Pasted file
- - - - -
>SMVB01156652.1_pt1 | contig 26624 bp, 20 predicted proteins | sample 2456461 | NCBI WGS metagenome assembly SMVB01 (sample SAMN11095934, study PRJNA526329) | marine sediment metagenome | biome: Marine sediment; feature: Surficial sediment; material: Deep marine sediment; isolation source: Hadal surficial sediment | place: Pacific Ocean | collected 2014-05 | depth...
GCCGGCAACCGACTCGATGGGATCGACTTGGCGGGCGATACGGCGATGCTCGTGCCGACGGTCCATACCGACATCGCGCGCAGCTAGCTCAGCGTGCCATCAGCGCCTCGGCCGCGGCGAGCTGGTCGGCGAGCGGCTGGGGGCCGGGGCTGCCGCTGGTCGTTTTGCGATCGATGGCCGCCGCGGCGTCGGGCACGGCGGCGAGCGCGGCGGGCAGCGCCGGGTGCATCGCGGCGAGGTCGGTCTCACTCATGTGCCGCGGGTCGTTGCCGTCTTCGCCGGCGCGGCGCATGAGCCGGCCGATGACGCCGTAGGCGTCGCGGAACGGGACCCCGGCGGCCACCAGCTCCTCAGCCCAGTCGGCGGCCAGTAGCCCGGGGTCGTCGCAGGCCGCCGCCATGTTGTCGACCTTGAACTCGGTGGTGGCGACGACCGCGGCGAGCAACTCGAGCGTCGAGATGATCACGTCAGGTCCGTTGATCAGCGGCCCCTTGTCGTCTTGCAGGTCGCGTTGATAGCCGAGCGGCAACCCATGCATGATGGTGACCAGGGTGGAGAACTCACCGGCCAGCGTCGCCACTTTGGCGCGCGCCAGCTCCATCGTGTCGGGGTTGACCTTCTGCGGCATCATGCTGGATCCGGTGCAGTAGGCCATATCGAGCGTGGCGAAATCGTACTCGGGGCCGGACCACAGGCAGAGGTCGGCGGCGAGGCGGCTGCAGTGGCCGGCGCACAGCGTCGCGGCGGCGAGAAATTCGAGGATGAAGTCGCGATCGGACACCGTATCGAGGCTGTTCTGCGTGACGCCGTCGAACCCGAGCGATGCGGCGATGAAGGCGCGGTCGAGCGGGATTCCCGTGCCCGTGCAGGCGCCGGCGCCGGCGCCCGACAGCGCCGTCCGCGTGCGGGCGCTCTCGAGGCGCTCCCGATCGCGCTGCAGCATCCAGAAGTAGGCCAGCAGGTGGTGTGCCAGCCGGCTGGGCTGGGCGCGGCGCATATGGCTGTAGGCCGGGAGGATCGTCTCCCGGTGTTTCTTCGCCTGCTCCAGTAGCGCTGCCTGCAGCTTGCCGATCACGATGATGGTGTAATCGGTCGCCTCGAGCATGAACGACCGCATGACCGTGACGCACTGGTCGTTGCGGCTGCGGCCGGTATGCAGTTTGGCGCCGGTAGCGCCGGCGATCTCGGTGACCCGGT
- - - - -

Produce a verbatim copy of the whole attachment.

>SMVB01156652.1_pt1 | contig 26624 bp, 20 predicted proteins | sample 2456461 | NCBI WGS metagenome assembly SMVB01 (sample SAMN11095934, study PRJNA526329) | marine sediment metagenome | biome: Marine sediment; feature: Surficial sediment; material: Deep marine sediment; isolation source: Hadal surficial sediment | place: Pacific Ocean | collected 2014-05 | depth...
GCCGGCAACCGACTCGATGGGATCGACTTGGCGGGCGATACGGCGATGCTCGTGCCGACGGTCCATACCGACATCGCGCGCAGCTAGCTCAGCGTGCCATCAGCGCCTCGGCCGCGGCGAGCTGGTCGGCGAGCGGCTGGGGGCCGGGGCTGCCGCTGGTCGTTTTGCGATCGATGGCCGCCGCGGCGTCGGGCACGGCGGCGAGCGCGGCGGGCAGCGCCGGGTGCATCGCGGCGAGGTCGGTCTCACTCATGTGCCGCGGGTCGTTGCCGTCTTCGCCGGCGCGGCGCATGAGCCGGCCGATGACGCCGTAGGCGTCGCGGAACGGGACCCCGGCGGCCACCAGCTCCTCAGCCCAGTCGGCGGCCAGTAGCCCGGGGTCGTCGCAGGCCGCCGCCATGTTGTCGACCTTGAACTCGGTGGTGGCGACGACCGCGGCGAGCAACTCGAGCGTCGAGATGATCACGTCAGGTCCGTTGATCAGCGGCCCCTTGTCGTCTTGCAGGTCGCGTTGATAGCCGAGCGGCAACCCATGCATGATGGTGACCAGGGTGGAGAACTCACCGGCCAGCGTCGCCACTTTGGCGCGCGCCAGCTCCATCGTGTCGGGGTTGACCTTCTGCGGCATCATGCTGGATCCGGTGCAGTAGGCCATATCGAGCGTGGCGAAATCGTACTCGGGGCCGGACCACAGGCAGAGGTCGGCGGCGAGGCGGCTGCAGTGGCCGGCGCACAGCGTCGCGGCGGCGAGAAATTCGAGGATGAAGTCGCGATCGGACACCGTATCGAGGCTGTTCTGCGTGACGCCGTCGAACCCGAGCGATGCGGCGATGAAGGCGCGGTCGAGCGGGATTCCCGTGCCCGTGCAGGCGCCGGCGCCGGCGCCCGACAGCGCCGTCCGCGTGCGGGCGCTCTCGAGGCGCTCCCGATCGCGCTGCAGCATCCAGAAGTAGGCCAGCAGGTGGTGTGCCAGCCGGCTGGGCTGGGCGCGGCGCATATGGCTGTAGGCCGGGAGGATCGTCTCCCGGTGTTTCTTCGCCTGCTCCAGTAGCGCTGCCTGCAGCTTGCCGATCACGATGATGGTGTAATCGGTCGCCTCGAGCATGAACGACCGCATGACCGTGACGCACTGGTCGTTGCGGCTGCGGCCGGTATGCAGTTTGGCGCCGGTAGCGCCGGCGATCTCGGTGACCCGGT